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polluted, and unworthy sinner, he MRS. SARAH FYSON,
must rely on the blood and righte-
pusness of Jesus Christ alone, for the

In the year 1797, Mrs. Sarah - pardon of all his sins, he was enabled from that time to depend more stead- Fyson was baptized, and received

into the church of Christ at Great fastly on the work of Christ for ac

Gransdon, Huntingdonshire, ceptance and eternal life.

where she then resided. Her proBeing visited again, a few days fassjon of faith was very affecting after, by the same friend, who asked him on what his hope of salvation this she fell into a state of declen

ana watisfactory. Some years after was founded? he replied, “ I have

sion, from which she was delivered nothing to rely upon but the pre- in the beginning of 1815. Whilst cious blood of Jesus Christ.” About she was in this state, her horror of this time he enjoyed a pleasing de- mind was inexpressible; but after gree of that peace which accompa- her deliverance from it, she expenies true faith in a precious Rerienced very great consolation. Her deemer. He was enabled to anti- happiness appeared in her countecipate the period of nature's dissolution with sweet serenity of mind, and nance. Her former misery was suc

ceeded by peace and tranquillity; to rejoice in hope of being for ever by a firm and persevering determiwith the Lord. But this blessed nation to be fully and decidedly on state of mind was short. Many car

the side of God and religion; and nal persons calling to see him, and by a cheerful resignation of all her in particular on the sabbath-day, he lost that sweet peace by which his worldly concerns to the divine disimmortal soul had been borne up in took a deliberate farewell of her hus

posal. Previously to her death she the prospect of death, and had to band, and her ten children. She then lament for many days the polluting said, “The great work will soon be nature of carnal conversation. This led him to determine, that no such oyer;" and exclaiming, “ It is finish

ed !” expired. visitors should again be admitted

Should this short account meet into his room. White he was thus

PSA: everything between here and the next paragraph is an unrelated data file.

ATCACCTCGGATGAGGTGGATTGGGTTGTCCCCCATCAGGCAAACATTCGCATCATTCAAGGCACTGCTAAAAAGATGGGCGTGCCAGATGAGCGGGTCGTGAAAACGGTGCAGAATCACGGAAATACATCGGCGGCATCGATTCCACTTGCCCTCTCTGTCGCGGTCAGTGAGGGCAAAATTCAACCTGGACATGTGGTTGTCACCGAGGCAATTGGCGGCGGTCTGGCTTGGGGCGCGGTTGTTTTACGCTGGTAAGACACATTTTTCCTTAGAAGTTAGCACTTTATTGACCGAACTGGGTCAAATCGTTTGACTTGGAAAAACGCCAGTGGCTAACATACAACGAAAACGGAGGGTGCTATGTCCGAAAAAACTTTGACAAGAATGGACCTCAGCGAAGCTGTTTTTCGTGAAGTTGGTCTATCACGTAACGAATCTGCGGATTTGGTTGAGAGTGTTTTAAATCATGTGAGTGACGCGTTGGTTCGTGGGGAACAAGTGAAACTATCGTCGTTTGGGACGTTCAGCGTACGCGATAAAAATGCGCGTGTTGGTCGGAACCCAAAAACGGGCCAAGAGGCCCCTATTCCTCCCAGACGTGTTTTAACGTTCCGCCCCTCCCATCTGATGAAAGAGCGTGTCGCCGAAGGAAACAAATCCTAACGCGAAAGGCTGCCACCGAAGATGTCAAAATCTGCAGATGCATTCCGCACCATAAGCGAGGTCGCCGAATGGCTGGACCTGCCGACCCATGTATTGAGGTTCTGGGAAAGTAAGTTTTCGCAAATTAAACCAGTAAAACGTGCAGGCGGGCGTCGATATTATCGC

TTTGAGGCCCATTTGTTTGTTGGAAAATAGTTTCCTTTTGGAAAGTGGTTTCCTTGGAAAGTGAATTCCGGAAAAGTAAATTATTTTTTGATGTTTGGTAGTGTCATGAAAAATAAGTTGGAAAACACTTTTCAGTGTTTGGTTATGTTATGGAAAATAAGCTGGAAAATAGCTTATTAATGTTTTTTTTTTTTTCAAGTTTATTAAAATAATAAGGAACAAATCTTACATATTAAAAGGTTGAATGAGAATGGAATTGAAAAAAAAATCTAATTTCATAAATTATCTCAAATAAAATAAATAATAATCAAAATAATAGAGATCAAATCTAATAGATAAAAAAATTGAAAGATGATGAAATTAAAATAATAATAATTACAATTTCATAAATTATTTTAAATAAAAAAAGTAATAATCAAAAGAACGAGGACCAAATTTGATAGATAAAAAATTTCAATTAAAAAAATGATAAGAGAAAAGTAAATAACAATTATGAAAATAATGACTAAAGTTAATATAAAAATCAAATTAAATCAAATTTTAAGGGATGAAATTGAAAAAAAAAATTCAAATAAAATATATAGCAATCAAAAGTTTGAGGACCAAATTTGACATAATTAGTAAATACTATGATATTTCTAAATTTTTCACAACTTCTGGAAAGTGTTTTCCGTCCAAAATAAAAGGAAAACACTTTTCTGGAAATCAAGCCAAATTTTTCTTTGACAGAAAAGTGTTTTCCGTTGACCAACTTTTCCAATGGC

the eye of any who have declined lamenting the darkness and unhappy state of his mind, it pleased flatter themselves that they shall be

from the ways of God, let them not his gracious Redeemer again to

restored; but rather let them fear shine upon him with the light of his that their declension is that of aposcountenance. After the family were retired to rest, he expected he should tasy, from which they shall never have a distressing night, through the Let them seek the Lord while be

return. Yet let them not despair. pain of his body, and the uncomfort

may be found : let them call upon ableness of his mind. “ But such

him while he is near. Let the light and joy,” said he,

“ broke in upon my mind, accompanied with a sliders who have made a profession

wicked, (which term includes back. delightful view of the glories of heas of religion, as well as those who ven, that I could say, My Redeemer have not,) - let the wicked forsake is mine, and I am bis."

bis On the day of his departure, he his thoughts: and" let him return

way, and the unrighteous man addressed his mother, his sisters, unto the Lord, and he will have and his brother, in a solemn and affectionate manner, requesting them mercy upon him; and to our God

for he will abundantly pardon. to attend on the preaching of the

Isai. lv. 7. gospel, and in particular at Rowbrough. He then breathed out his soul into the arms of his Redeemer, and departed without a sigh or GEORGE PALMER. groan, July 17, 1817, in the twentyThird year of his age. His funeral sermon was preached by Mr. Chand- The influence of evangelical prinler, from Isaiah xü. 5.

ciples bas been remarkably manifested in the conversion of George